The President of the March 23 (M23) Movement has made an appeal to the people of South Africa through their parliament to convince the government of President Jacob Zuma not to send South African troops to take part in the UN-mandated Special Brigade set to enter the Democratic Republic of Congo (DRC) and fight rebels engaged in disputes with Mr Kabila.
In a letter he has written to the South African parliament, a copy of which we have seen, M Bertrand Bisimwa the M23 political leader appealed to South African not to send their troops in what he called ‘an absurd war against their Congolese brothers’. Early this month, the UN Security Council approved an intervention brigade that would be mandated to disarming all fighting factions in the DRC, starting with the M23 Movement.
On Sunday, South Africa announced it had agreed to send its troops to participate in the work of the intervention brigade. Other countries expected to contribute troops are Tanzania, Malawi and Mozambique. M Bisimwa said: “Consequently, the M23 [will not be responsible for] this mutual massacre which seems to be programmed just to please those who, from their air-conditioned [offices] in New York skyscrapers, have nothing but contempt and ignore our values and our Pan-African beliefs.”
Bisimwa was saddened to note that the UN had decided to approve the sending of the intervention brigade to the DRC at a time when negotiations between his movement and the Kabila Government are set to resume under the mediation of Ugandan President Yoweri Museveni who happens to be the Chairman of the International Conference of the Great Lakes Region (ICGLR).
He added that the resumption of the Kampala talks had been recommended by the 11 countries of the Great Lakes Region. The M23 delegation has since returned to Kampala and is being led by M Rene Abandi. The DRC delegation was also said to have returned to Kampala and talks were due to resume last evening.
M Bisimwa said the UN’s Resolution 2098 of 28 March, 2013 that authorised the creation of an intervention force in the DRC, had been entrusted with ‘an offensive mission to extend the reign of an army whose crime rate and rape is the highest of all armies of the world’. He added that the intervention force was being sent to the DRC to ‘rescue the most corrupt regime in the world’. He said it was surprising that in the same resolution, corruption was mentioned as the main cause of failure of the Congolese Government.
A reconnaissance mission ahead of the deployment of the UN Intervention Force has already been to Goma to assess the situation. It was led by the South African Army Chief of Staff Lt Gen VR Masondo. Reconnaissance teams from Tanzania and Malawi have also visited North Kivu. Their presence in Goma proves what a UN Security Council official recently said to Reuters that the Intervention Force’s main goal was to destroy the M23 who have been camping in Bunagana since withdrawing from Goma after briefly capturing it last year.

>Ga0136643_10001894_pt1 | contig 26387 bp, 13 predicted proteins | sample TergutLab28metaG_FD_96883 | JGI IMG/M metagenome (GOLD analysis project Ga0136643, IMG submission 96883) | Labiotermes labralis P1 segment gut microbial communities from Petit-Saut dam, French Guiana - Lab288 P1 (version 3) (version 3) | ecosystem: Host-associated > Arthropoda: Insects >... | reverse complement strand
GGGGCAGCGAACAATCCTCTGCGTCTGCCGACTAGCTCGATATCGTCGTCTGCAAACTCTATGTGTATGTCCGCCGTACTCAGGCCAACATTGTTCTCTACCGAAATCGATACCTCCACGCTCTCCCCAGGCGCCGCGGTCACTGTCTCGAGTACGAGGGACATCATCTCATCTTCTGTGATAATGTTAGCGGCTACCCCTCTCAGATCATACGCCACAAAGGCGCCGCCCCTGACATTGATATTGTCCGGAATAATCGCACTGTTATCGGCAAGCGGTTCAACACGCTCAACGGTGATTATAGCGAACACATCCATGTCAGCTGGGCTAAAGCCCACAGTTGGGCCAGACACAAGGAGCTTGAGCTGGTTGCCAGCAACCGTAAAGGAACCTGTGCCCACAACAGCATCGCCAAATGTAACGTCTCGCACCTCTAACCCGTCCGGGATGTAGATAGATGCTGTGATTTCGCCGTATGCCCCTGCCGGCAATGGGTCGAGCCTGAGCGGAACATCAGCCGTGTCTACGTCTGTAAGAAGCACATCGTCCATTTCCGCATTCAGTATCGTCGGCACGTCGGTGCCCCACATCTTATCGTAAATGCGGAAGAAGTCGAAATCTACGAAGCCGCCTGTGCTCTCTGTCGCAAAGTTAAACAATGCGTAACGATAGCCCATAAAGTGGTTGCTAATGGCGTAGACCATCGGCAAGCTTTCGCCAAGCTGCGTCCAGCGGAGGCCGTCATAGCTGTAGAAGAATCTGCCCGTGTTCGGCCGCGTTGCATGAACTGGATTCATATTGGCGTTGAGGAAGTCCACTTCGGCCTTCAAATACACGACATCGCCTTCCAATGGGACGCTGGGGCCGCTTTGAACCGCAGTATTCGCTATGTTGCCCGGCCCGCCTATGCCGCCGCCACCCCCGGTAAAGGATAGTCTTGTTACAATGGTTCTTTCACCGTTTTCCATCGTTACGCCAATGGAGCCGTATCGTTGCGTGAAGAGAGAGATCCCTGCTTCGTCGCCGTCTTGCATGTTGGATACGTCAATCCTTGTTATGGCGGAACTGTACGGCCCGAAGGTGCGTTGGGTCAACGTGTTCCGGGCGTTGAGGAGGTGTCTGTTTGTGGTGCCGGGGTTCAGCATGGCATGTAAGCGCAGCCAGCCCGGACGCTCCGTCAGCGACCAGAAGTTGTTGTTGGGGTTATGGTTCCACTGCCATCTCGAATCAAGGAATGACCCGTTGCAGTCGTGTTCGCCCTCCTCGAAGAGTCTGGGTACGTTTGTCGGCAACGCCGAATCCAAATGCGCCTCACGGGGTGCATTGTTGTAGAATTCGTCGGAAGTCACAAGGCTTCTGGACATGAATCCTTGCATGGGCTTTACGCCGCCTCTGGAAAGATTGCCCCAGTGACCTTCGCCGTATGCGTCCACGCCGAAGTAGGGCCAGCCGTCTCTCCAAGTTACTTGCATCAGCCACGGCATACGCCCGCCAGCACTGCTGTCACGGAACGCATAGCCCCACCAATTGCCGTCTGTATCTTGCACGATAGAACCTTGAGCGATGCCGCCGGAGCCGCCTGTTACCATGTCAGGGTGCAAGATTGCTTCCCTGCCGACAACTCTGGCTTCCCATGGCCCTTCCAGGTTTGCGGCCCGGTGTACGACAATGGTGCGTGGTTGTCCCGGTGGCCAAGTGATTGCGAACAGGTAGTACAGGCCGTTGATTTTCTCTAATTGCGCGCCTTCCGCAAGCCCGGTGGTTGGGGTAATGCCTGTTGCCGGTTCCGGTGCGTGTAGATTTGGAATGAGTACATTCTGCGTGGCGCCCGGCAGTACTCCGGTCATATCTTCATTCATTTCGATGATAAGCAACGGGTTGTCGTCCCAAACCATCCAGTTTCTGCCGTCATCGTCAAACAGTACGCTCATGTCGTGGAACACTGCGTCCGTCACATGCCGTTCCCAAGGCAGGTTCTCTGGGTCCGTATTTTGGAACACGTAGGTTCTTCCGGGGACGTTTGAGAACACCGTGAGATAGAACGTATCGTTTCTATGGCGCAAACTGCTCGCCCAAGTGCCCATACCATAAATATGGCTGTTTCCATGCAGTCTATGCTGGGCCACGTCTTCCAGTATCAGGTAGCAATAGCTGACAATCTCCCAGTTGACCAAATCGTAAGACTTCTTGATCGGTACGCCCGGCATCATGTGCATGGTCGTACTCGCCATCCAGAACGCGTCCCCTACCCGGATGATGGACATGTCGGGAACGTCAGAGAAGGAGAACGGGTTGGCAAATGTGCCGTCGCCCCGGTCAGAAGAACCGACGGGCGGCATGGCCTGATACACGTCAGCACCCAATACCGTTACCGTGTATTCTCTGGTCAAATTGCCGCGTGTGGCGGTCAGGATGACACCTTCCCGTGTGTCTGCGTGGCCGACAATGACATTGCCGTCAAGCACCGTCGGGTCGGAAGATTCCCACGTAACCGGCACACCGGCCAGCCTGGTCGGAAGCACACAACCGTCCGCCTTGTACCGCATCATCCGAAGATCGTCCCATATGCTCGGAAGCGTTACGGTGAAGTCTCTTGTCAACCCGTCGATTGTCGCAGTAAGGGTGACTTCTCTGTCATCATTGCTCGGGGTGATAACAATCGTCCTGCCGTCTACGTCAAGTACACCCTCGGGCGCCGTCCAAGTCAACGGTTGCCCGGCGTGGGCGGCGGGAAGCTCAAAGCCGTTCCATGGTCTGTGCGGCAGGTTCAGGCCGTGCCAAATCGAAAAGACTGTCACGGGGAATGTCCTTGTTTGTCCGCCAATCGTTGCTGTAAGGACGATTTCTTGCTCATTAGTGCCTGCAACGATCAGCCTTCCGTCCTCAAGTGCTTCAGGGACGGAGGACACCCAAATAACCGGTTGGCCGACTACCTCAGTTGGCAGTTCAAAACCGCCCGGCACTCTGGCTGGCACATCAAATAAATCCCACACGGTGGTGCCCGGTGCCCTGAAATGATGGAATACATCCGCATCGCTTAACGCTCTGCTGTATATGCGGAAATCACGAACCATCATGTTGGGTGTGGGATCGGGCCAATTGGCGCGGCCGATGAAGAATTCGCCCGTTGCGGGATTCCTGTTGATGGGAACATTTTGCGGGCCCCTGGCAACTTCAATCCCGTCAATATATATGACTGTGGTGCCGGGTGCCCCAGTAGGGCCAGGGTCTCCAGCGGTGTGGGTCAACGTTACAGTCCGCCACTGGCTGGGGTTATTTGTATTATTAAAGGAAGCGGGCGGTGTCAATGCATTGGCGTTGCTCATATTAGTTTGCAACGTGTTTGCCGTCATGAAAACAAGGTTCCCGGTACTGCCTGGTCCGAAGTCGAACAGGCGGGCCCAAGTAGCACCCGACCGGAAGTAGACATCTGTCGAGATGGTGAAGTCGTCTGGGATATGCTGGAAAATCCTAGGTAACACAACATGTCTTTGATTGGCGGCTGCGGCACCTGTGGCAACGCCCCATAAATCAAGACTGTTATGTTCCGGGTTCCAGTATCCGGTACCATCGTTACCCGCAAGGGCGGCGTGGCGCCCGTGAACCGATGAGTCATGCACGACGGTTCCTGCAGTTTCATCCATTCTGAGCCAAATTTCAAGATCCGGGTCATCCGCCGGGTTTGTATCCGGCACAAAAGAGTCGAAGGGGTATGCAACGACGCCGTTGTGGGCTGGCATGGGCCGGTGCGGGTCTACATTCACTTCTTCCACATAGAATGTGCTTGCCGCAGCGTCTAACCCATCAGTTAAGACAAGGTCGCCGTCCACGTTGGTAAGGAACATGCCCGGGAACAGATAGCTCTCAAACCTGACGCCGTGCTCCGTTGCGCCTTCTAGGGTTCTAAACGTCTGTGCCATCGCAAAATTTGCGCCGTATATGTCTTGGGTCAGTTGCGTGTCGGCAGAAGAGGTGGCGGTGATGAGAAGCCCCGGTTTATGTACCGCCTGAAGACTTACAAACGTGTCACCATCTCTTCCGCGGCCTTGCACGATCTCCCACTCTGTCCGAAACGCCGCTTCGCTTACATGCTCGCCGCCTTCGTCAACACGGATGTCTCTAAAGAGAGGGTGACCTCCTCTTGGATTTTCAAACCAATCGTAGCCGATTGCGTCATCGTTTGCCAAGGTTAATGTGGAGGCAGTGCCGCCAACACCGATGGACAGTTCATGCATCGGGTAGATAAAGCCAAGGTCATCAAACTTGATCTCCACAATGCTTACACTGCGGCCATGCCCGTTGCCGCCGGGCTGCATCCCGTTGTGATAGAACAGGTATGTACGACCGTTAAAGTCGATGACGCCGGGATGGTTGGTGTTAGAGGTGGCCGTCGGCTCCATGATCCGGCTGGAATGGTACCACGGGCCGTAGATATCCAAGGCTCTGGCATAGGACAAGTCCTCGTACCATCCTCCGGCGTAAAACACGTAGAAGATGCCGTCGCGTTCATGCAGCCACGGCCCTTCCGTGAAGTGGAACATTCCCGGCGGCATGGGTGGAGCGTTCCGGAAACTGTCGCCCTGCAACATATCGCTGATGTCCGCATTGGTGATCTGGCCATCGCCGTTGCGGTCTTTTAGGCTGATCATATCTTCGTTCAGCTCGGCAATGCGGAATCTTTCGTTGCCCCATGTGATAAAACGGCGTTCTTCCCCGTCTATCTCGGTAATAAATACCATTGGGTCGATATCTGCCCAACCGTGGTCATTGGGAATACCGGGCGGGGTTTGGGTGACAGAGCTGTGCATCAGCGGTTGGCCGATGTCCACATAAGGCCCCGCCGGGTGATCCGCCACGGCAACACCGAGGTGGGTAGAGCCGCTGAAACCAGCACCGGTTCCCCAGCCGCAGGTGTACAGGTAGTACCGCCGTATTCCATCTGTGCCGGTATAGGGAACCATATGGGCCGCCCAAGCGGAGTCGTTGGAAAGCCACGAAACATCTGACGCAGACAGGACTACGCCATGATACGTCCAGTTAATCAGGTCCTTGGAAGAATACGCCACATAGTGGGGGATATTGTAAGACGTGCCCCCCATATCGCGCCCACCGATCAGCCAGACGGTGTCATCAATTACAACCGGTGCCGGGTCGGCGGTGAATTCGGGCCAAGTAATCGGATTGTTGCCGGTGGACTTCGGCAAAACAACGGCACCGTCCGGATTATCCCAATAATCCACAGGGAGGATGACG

Since his appointment as leader of the M23, M Bisimwa has been focusing his attention on assuring the people in the area under his Movement’s control that they are capable of defending them and that they would ensure their safety. Great Lakes Region observers fear that if the UN Intervention Forces start attacking the M23, it would undermine the authority of President Museveni at a time that the UN needs him most to deal with Islamic terrorism in East and Central Africa.
Like his predecessor, M Bisimwa is convinced that bad governance is the main cause of problems in the DRC and that militarism would only exacerbate the situation. Since decamping from Goma, the M23 has mounted a campaign to repair roads so that people can transport their goods and established a peaceful environment that has been quick to lure other Congolese from areas not under the M23 control to seek refuge in Bunagana.
Meanwhile, the opposition Rwanda Peoples Party (RPP) has accused the DRC national army, the FARDC of systematically ‘exterminating’ Congolese people of Kinyarwanda origin in the Kivu provinces of eastern DRC. Writing to commemorate the 19th anniversary of the 1994 Rwandan genocide against the Tutsis, John Karuranga, RPP President said at least 219 women were last November savagely raped and many suffered physical injuries at the hands of the FARDC.
“These cruel, gruesome [and] barbaric acts were ignored by MONUSCO, NGOs, the UN Group of Experts and Human Rights Watch,” the RPP said. It added: “The same cruel and brutal murderers that raped [the] 219 women in Goma, Minova and Bukavu, have joined forces with MONUSCO under the guise of the so-called ‘Intervention Brigade’ in preparation to invade the already displaced people of North Kivu in the DRC.”
Mr Karuranga said while the world is now focusing on the 19th commemoration of the Rwanda genocide against the Tutsis, his party wanted to draw the attention of the international community [on] the plight of “the innocent, the defenceless and the downtrodden people of the Kivu Region of the DRC and those of Syria” and “do something to stop the threat against their very existence”.
The RPP leader said his party believes ‘with conviction’ that the assumption that genocide will never ever again take place in Rwanda or elsewhere in the Great Lakes Region is completely false. “This is because the world has failed to tackle the root causes of the 1994 genocide in Rwanda and also failed to prevent new genocides from taking place in neighbouring countries.”